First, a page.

Eight Common Running Injuries – Bo Shirey, LAT/ATC

This article was written by one of Encore’s LAT/ATCs, Bo Shirey. Bo has worked with Encore since 1996 and is also a BLS instructor with the American Heart Association

Runners knee or Patellofemoral Pain Syndrome (PFPS)

    1. Irritation of the cartilage on the underside of the kneecap
    2. Flares up during or after long runs
    3. Hurts after sitting after period of time
    4. Risk factors are overpronation, weak quads, hips, or glutes
    5. Uphill running may be less painful, so avoid going downhill
    6. Strengthen weak hip and glute muscles
    7. Stretch your hip flexors
    8. Shorten your stride length while running with knee slightly bent will help
    9. Ice after runs and anti-inflammatory (Ibuprofen, Aleve, etc)

Achilles Tendinitis

    1. Achilles tendon connects two major calf muscles to the back of heel
    2. When under too much stress the tendon tightens and becomes irritated
    3. When you dramatically increase training and you have tight calves it can flare up
    4. Ice it 
    5. Strengthen calves with heel drops
    6. Take  anti-inflammatory (Ibuprofen, Aleve, etc)

Hamstring Issues

    1. The muscles in the back of your thighs that helps drive up hills and power finish kicks
    2. Often are irritated because of weak muscles
    3. Too flexible or too tight can cause problems in your hamstrings
    4. Muscle imbalance where quadriceps over power their hamstrings
    5. If pain is sudden and bruises you need to rest for a period of time
    6. Avoid intervals or hills
    7. Strengthen your hamstrings with hamstring curls
    8. Use a foam roller to alleviate tightness before and after runs
    9. Stay strong with bridges
    10. Take  anti-inflammatory (Ibuprofen, Aleve, etc)
    11. Ice after you run and heat before you run to help loosen it up

Plantar Fasciitis

    1. Small tears or inflammation of the tendons and ligaments on the bottom of foot
    2. Usually worse in the mornings and gets better after you take a morning shower
    3. Runners with high or low arches are vulnerable 
    4. Extreme pronation or supination and increase mileage too quickly can irritate it
    5. Tight hip flexors, weak core muscles, and a history of back pain can also contribute
    6. Recovery time may take as long as 3 months to a year
    7. Roll your feet over a frozen water bottle (ice it)
    8. Stretch it by rolling over a ball
    9. Use a foam roller to stretch out calves
    10. Do core work like planks
    11. Custom orthotic or proper running shoes will help
    12. Joint manipulation by a professional has shown signs of relief

Shin Splints

    1. It is a catch all term for pain in your lower leg on the front side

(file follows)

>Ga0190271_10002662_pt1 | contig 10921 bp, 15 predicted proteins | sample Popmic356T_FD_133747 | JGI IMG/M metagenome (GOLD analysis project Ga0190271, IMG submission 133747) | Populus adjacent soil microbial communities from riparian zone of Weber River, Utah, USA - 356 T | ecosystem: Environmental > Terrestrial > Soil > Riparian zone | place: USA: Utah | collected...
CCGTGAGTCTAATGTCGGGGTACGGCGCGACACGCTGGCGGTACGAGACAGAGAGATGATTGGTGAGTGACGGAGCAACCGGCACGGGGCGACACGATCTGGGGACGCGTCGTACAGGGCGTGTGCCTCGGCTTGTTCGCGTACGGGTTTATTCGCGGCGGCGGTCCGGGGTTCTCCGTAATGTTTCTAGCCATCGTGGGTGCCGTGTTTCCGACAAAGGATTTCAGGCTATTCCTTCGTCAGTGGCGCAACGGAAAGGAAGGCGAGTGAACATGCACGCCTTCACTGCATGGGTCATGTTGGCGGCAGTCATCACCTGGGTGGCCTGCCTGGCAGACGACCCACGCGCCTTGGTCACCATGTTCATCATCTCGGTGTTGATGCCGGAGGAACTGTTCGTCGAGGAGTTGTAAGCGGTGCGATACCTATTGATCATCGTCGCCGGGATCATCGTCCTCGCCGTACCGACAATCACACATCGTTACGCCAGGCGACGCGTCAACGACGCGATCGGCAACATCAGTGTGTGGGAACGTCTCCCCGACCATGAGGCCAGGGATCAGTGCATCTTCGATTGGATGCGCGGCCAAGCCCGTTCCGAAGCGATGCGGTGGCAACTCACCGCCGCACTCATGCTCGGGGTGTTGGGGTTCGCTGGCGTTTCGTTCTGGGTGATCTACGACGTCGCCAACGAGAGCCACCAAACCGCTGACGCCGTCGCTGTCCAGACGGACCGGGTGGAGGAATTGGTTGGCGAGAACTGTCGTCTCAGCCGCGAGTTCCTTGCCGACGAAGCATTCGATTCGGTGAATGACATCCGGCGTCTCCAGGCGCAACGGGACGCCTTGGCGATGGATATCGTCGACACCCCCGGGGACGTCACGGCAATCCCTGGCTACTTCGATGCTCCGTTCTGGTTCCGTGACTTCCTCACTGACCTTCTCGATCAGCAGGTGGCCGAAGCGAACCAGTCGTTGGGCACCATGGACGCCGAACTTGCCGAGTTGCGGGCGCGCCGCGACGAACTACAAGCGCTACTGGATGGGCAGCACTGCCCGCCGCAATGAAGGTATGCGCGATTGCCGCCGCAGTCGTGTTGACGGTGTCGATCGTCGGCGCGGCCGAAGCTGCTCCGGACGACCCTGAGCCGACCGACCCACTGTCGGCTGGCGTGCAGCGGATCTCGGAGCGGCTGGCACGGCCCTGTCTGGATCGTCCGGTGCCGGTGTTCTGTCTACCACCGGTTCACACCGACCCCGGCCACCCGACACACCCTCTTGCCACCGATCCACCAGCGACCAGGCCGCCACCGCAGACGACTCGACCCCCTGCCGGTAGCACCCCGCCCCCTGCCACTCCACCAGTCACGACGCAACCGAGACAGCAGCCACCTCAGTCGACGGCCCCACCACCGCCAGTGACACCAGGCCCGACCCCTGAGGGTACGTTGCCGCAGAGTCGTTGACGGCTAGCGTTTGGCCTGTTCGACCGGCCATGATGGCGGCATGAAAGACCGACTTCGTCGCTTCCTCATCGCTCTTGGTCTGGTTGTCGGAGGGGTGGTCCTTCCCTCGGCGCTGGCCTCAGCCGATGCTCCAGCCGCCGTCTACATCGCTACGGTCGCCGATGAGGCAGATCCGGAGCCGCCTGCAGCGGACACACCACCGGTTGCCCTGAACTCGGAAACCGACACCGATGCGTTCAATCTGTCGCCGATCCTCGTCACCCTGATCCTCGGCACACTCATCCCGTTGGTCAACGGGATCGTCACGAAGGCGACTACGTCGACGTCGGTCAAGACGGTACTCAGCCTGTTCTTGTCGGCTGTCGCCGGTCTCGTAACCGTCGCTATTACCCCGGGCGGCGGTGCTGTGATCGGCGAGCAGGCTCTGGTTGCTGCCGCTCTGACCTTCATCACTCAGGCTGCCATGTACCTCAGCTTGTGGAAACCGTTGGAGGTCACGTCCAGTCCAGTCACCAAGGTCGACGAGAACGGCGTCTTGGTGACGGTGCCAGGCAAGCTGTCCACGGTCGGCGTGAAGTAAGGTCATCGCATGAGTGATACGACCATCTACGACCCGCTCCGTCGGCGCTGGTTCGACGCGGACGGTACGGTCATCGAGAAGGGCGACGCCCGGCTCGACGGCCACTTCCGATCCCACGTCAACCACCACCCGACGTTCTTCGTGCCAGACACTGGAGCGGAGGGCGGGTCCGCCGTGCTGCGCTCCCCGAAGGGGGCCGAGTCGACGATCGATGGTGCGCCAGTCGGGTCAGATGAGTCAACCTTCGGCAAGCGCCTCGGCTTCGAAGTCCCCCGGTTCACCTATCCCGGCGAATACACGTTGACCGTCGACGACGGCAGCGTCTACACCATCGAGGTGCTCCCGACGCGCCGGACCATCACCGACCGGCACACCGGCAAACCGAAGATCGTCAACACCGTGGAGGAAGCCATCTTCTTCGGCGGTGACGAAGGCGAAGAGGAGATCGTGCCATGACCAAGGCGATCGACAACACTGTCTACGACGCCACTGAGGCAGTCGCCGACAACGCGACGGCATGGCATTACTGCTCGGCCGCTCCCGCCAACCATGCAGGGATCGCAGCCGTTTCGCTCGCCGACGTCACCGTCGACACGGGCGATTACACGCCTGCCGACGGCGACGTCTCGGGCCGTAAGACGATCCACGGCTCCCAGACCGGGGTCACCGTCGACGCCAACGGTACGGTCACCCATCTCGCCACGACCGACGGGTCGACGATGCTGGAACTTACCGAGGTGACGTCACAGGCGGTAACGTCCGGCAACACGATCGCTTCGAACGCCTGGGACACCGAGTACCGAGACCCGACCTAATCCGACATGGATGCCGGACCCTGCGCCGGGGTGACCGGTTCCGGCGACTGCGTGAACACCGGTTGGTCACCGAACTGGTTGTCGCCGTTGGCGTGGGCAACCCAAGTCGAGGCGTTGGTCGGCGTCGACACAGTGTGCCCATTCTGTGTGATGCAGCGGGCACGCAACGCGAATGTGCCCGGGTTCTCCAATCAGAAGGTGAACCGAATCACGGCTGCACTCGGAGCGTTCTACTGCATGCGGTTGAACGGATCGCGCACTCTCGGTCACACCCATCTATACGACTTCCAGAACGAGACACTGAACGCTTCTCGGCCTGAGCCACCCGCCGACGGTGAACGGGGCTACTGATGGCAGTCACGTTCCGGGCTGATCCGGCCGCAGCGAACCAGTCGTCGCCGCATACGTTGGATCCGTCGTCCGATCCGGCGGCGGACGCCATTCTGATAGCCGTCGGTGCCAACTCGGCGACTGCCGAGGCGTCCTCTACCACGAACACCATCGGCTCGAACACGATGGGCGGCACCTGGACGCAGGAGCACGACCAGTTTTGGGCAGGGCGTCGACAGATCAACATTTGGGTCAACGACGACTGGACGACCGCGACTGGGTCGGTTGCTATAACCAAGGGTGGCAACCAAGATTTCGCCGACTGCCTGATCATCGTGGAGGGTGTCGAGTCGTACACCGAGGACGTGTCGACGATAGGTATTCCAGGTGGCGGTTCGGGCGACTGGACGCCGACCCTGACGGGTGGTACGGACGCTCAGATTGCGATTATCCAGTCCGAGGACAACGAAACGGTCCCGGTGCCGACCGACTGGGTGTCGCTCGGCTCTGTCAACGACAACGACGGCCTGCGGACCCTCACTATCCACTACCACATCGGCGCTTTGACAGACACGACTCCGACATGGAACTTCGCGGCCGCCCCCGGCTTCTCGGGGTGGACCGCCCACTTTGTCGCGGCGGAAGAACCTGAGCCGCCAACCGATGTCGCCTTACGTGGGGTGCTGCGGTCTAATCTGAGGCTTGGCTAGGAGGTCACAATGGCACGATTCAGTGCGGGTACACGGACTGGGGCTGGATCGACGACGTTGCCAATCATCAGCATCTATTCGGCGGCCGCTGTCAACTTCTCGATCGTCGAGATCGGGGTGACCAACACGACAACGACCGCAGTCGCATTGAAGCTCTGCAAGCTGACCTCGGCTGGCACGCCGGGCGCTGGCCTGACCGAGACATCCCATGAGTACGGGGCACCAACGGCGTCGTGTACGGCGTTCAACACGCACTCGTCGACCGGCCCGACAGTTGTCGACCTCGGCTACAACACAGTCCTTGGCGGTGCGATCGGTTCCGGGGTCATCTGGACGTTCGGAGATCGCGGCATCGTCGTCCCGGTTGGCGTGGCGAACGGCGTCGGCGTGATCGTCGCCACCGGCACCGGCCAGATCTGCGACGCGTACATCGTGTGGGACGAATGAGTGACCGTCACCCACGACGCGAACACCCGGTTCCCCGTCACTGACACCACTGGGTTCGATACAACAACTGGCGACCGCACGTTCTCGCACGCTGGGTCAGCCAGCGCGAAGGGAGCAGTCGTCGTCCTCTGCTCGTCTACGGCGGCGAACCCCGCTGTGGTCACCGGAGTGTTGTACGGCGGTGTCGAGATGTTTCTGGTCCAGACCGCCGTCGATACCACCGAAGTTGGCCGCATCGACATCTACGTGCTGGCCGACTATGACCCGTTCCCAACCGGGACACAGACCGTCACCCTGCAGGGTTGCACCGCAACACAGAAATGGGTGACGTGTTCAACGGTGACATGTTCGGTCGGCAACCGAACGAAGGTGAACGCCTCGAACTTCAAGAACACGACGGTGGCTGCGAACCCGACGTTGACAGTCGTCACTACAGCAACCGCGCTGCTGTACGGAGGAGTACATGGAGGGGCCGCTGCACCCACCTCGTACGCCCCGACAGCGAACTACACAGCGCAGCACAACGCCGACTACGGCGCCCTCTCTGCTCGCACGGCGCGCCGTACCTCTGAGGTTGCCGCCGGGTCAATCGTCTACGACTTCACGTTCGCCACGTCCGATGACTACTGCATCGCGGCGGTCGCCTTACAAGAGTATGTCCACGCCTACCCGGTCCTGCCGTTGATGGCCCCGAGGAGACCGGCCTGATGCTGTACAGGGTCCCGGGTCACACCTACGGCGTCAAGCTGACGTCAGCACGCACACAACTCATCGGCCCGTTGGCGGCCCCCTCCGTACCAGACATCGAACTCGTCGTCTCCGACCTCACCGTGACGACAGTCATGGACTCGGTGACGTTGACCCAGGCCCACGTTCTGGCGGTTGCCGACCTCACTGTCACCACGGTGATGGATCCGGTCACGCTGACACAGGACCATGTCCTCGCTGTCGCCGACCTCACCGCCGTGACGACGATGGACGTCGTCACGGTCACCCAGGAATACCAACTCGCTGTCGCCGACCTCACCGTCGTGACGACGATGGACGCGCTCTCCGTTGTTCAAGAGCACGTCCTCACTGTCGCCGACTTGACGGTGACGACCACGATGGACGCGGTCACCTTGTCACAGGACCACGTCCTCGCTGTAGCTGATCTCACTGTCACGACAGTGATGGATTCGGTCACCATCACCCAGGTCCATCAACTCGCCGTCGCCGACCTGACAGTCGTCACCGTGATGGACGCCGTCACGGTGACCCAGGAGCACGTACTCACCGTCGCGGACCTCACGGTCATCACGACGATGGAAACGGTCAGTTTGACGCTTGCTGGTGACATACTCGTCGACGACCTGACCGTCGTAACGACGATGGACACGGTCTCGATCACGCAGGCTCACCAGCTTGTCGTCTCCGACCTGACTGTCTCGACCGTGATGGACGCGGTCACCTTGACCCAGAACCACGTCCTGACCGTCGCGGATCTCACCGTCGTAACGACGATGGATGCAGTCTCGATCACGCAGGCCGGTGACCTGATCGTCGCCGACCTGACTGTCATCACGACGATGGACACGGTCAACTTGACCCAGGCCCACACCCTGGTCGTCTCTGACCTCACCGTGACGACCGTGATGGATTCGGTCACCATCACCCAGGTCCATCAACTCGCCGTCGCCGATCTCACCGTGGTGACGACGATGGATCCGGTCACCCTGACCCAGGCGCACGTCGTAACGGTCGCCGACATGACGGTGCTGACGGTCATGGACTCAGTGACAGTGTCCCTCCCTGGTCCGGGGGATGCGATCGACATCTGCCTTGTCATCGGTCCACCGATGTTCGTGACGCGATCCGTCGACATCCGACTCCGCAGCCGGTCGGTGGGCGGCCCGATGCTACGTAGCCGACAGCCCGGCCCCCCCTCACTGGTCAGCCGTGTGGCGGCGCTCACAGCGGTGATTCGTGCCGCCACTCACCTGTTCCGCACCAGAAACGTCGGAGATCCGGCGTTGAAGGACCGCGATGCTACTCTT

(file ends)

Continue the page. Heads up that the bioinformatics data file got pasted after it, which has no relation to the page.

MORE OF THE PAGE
2. It is when small tears occurs in muscles around your shin bone
    3. Common among new runners
    4. Signs of doing too much too quickly
    5. Make sure you have the proper shoes or orthotic might help
    6. Best cure is rest
    7. Ice massage by using paper cup filled with water and freezing it
    8. Compression tape or sleeve may help
    9. Make sure you increase your mileage gradually
    10. Take  anti-inflammatory (Ibuprofen, Aleve, etc)

Illiotibial Band Syndrome (ITBS)

    1. IT band lies along the outside of the thigh from the hip to the knee
    2. The IT band will rub on the side of the femur which can cause irritation if you increase your mileage too quickly or too much downhill running
    3. Runners with ITBS may overpronate, have a leg length difference, or suffer from weak hip abductor and glutes
    4. Decrease your mileage when it flares up
    5. Strengthen the hip abductors with lateral side steps
    6. Strengthen glutes with monster walks
    7. Use a foam roller of the IT Band
    8. Shortening your stride so your weight centers on front of heel or midfoot as you land
    9. Do not run if pain radiates up and down your leg when walking or stairs
    10. Take  anti-inflammatory (Ibuprofen, Aleve, etc)
    11. Heat before you run and ice afterwards
    12. Stretch the IT band

Stress Fractures

    1. They develop over time from repetitive strain on the bone
    2. Runners mostly develop them on the shins, feet, or heels.
    3. Runners who over train are more likely to develop them
    4. Your bones need time to recover
    5. Women are more likely to get them than men because of low estrogen levels or not enough caloric intake
    6. Must rest for 6-12 weeks if you develop this
    7. It will not show up on x-ray but it will with a bone scan
    8. May have to wear a walking boot

Hip Bursitis

    1. Also known as trochanteric bursitis and is inflammation of bursa between tendon and bone which prevents friction
    2. Pain on the outside of the hip and is worse during activities
    3. Usually gets worse when pressing on the outside of the hip
    4. Pain may radiate down the outside of the thigh
    5. Overpronate may cause it because the knee falls inwards which increases the angle of the hip
    6. Weakness in the hip abductors and glutes will also increase the angles of the hip
    7. Tight structures around the hip like the IT band, hip flexors, and hamstrings can be a cause of hip bursitis
    8. Runners need to rest, ice and take  anti-inflammatory (Ibuprofen, Aleve, etc)

**If you have asthma avoid anti-inflammatories like Ibuprofen or Aleve

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